Raccoons- Nature's bandits

Think back to the days when Saturday mornings were spent sitting on the livingroom floor with a big bowl of sugar cereal, watching your favorite cartoons. Now think about the bad guys, the bandits, and the criminals in those cartoons; they were the ones with the black mask pulled down over their eyes, right? Raccoons tend to have a negative reputation, perhaps in part to this "bandit" association, but also because they can carry and transmit multiple dangerous diseases while causing serious destruction of property to boot. Adult raccoons weigh anywhere from 12 to over 36 pounds, and can be from 2 to 3 feet in length; males tend to grow larger than females, and colder climates produce heavier animals. In addition to their signature black eye mask, raccoons can be identified by their long black and grey ringed tail, which accounts for about a third of the animal's length.

Raccoons naturally prefer to live in wooded areas in close proximity to a water source. You may have seen a raccoon standing on a riverbank "washing" his food; scientists are not sure exactly why raccoons do this, but it may be related to the increased sensitivity in the animal's tough hands while they are underwater. Raccoons can thrive in nearly any environment, and are found everywhere from the countryside to densely populated urban neighborhoods. This is because raccoons are omnivorous scavengers and will eat almost anything that is accessible to them: berries, plants, fruit, crawfish, bird eggs, carion, frogs, pet food, and trash are all on the menu. They will happily den in an attic, a chimney, under a porch, or in any spot that is dark, relatively warm, and sheltered from the elements. Combine their indifference with their opposable thumbs and long-term problem-solving memory, and you get an animal that can find food and shelter in countless situations. A raccoon can remove the lid from a trash can, pick corn from your garden, and unzip a backpack full of goodies. They can turn a door knob, rip through chicken wire, and pry away shingles to gain entry to your attic. Prevention is important in order to keep raccoons out of your house and garbage.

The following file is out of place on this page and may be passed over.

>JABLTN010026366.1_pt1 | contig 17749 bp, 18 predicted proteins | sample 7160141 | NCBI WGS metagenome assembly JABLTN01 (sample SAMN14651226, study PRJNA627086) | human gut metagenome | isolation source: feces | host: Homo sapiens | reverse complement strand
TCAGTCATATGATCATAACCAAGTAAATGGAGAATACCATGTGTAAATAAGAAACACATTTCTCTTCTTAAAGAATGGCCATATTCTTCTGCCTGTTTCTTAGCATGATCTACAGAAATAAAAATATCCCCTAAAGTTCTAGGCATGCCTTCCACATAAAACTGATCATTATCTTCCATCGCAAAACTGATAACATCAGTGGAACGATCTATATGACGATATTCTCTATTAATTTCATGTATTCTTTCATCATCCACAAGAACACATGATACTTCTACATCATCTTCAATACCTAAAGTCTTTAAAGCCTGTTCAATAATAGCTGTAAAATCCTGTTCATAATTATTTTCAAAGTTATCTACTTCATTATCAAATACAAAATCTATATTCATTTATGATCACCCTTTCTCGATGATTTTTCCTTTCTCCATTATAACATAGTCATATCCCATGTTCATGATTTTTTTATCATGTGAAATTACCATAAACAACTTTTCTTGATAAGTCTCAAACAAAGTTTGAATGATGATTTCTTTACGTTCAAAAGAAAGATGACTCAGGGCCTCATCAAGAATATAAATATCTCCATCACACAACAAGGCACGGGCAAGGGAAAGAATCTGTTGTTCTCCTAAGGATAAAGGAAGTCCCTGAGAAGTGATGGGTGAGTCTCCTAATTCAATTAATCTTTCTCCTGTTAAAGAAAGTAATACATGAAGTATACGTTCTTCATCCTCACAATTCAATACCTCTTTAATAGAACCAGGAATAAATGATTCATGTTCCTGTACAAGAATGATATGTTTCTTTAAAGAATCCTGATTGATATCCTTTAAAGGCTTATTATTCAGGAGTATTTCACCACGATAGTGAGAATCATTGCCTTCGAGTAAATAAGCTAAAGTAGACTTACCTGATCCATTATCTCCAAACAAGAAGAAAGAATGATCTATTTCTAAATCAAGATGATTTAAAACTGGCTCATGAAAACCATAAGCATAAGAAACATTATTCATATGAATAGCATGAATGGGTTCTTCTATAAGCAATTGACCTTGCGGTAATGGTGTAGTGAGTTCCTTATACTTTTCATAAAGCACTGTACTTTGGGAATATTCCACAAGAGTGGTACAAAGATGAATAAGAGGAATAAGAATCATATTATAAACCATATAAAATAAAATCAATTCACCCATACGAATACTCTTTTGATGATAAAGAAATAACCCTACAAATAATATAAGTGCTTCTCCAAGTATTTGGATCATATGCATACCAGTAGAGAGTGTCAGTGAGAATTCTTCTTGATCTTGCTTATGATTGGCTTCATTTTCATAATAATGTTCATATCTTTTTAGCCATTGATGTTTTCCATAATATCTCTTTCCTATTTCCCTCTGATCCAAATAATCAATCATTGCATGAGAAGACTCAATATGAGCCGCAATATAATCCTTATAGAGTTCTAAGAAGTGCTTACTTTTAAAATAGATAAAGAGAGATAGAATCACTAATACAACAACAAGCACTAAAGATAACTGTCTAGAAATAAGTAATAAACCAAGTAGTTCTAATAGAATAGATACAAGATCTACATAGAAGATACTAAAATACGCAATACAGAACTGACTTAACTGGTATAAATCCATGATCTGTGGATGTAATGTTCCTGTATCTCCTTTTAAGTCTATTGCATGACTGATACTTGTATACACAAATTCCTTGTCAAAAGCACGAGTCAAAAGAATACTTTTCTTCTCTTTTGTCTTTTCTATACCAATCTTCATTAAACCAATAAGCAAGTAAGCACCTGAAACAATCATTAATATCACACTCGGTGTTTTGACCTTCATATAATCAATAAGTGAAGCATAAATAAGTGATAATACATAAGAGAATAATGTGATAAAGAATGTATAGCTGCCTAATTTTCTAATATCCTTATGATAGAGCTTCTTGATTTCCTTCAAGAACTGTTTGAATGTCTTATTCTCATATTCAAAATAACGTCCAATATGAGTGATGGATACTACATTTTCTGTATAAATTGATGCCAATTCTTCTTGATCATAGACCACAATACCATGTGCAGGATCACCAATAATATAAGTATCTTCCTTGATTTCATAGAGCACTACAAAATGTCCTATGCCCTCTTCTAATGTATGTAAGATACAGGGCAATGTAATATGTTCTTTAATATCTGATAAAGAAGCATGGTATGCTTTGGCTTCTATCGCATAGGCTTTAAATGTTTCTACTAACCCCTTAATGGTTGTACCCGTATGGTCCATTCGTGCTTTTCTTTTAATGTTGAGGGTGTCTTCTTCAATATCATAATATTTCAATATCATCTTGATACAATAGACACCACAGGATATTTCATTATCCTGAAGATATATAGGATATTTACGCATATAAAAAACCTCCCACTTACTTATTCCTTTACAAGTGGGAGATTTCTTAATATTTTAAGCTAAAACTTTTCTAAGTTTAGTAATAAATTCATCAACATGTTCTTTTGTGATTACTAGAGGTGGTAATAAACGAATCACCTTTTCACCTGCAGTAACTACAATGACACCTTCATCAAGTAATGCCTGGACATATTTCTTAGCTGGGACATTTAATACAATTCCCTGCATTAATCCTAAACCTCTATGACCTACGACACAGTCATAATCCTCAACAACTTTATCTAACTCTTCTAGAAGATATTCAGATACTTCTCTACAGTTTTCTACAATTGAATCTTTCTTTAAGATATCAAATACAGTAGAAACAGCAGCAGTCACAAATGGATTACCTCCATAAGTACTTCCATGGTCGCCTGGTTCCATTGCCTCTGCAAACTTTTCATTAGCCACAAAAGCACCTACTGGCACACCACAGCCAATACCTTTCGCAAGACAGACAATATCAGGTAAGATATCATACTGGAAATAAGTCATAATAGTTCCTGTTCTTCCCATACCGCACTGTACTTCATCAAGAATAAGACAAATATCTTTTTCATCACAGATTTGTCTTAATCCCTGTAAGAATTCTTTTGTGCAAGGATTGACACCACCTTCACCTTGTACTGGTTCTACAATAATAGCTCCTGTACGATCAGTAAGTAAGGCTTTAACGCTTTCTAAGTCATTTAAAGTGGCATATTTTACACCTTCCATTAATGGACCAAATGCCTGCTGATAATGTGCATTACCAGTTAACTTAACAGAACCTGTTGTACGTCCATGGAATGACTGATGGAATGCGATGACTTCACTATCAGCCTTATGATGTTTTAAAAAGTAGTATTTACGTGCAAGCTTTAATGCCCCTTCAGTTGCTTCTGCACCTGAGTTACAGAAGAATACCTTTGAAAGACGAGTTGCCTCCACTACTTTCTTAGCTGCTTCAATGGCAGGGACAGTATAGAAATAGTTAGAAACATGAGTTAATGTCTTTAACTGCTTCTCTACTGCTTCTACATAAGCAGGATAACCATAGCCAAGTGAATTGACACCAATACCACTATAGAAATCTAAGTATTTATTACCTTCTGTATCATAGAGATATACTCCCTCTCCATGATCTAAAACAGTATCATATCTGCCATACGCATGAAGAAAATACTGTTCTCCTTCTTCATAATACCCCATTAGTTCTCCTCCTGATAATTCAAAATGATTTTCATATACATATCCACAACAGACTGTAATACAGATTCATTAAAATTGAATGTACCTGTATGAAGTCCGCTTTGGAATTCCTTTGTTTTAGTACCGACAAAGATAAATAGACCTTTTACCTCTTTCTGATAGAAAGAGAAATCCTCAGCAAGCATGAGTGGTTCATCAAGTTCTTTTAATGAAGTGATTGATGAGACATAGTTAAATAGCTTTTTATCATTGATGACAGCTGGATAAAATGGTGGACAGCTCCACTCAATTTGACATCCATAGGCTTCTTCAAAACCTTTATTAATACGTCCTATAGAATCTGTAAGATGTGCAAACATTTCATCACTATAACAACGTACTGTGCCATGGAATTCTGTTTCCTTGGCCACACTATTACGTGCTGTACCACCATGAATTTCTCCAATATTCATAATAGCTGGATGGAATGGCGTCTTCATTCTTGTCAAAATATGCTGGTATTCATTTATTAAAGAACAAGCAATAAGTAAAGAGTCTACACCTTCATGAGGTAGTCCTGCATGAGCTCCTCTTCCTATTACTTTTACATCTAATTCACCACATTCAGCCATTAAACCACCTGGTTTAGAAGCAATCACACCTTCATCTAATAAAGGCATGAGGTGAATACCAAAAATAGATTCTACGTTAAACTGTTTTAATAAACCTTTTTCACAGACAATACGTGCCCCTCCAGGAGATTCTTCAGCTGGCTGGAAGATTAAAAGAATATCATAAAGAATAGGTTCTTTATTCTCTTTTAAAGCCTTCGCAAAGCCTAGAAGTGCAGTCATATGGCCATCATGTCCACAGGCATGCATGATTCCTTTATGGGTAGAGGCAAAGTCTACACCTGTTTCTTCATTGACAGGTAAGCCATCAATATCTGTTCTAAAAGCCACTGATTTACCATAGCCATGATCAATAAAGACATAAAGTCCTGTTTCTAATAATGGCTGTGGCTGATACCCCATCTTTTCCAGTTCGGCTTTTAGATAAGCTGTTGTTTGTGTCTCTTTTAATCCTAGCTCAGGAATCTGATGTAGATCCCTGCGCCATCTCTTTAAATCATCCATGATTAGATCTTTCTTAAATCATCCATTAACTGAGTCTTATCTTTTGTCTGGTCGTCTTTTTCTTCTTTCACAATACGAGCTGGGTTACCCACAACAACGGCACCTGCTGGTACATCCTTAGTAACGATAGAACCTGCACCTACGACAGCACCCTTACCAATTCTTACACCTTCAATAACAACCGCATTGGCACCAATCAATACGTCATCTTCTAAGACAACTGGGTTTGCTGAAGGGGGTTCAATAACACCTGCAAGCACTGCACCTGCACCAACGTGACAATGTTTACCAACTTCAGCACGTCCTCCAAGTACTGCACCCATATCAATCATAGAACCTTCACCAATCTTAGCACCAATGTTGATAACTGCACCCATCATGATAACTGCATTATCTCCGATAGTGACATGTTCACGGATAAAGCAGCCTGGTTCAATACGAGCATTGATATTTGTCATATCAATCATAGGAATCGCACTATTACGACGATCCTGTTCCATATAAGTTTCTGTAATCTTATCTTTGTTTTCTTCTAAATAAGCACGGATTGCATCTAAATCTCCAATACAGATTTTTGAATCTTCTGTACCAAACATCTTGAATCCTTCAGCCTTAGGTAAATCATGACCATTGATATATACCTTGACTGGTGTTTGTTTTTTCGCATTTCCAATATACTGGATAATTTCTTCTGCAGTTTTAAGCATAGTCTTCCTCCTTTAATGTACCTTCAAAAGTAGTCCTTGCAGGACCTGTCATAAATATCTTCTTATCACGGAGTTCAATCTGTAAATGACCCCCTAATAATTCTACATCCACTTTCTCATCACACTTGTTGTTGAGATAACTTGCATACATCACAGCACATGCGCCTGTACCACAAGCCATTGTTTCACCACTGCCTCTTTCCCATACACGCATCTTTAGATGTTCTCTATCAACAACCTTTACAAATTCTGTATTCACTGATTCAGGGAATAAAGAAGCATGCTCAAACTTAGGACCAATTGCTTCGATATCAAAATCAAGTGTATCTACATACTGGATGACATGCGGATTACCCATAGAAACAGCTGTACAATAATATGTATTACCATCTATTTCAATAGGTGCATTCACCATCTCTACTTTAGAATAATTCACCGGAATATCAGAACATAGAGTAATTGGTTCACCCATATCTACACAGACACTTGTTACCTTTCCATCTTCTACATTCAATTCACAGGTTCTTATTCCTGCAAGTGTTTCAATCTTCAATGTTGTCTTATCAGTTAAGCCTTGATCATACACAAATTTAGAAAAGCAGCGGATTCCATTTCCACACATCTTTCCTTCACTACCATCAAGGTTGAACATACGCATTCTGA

If it is second nature for a raccoon to access and cause devastation to property, how can you keep them away? It is important to make your property unappealing to a raccoon, so it will have no interest in sticking around. Keep trash cans closed with a bungee cord or a large heavy object on the lid. There are also special raccoon-proofing trash can contraptions for particularly persistent pests. Compost piles can easily become a nightly buffet for a raccoon, so you might opt for a contained version, such as a large plastic barrel with ventilation holes and a locked door. Secure chimneys with a professionally installed chimney cap. Never feed your pets outside the house; a pet bowl will become a communal dining area which can potentially spread a variety of diseases to Fido and, in turn, you. If you find that this noctornal pest has already decided to call your attic home, you can make the space less comfortable for him or her by hanging ammonia-soaked cotton in the area, leaving the lights on, and playing a loud radio until the animals vacate. Another option, of course, is to call Dewey Pest and Wildlife, and we can take care of your raccoon problem for you.

Often times, people associate the word “raccoon” with “rabies”, and vice versa because raccoons are the animal most commonly infected with the virus. Rabies is a virus that affects the nervous system and the brain; if left untreated, it is always fatal. The virus enters the body of a mammal through broken skin, usually caused by a bite or scratch from an infected animal. The virus cannot enter through undamaged skin, and the virus itself will die if it is exposed to open air for too long. For instance, if an infected animal leaves a puddle of saliva on your back porch, the virus is no longer transmittable once the puddle dries up. If a raccoon is infected with rabies, it may act lethargic or erratic and uncoordinated. There may be discharge coming from the raccoon’s eyes or mouth, and it is less likely to run away if you attempt to startle it. A rabid raccoon can be particularly aggressive and attack without being provoked, though that may also indicate a mother is protecting her kits. A raccoon that is awake during the day does not necessarily mean that it has rabies. Although raccoons do tend to be nocturnal or crepuscular, they become active during the day when in search of food or a new shelter, or even if it realizes that your dog tends to be inside during certain times of the day. Regardless of the situation, if you are ever attacked by a raccoon, seek immediate medical help.

Although raccoons have occasionally been retained as pets (President Coolidge owned one named Rebecca), humans are strongly discouraged from interacting with these pests in any way. A raccoon is not a domesticated animal, so even if you keep one in your home, you are simply housing a wild animal. If you take all the necessary precautions and leave them alone, raccoons are relatively harmless creatures, and not the "bad guy" they can be made out to be.

 

 

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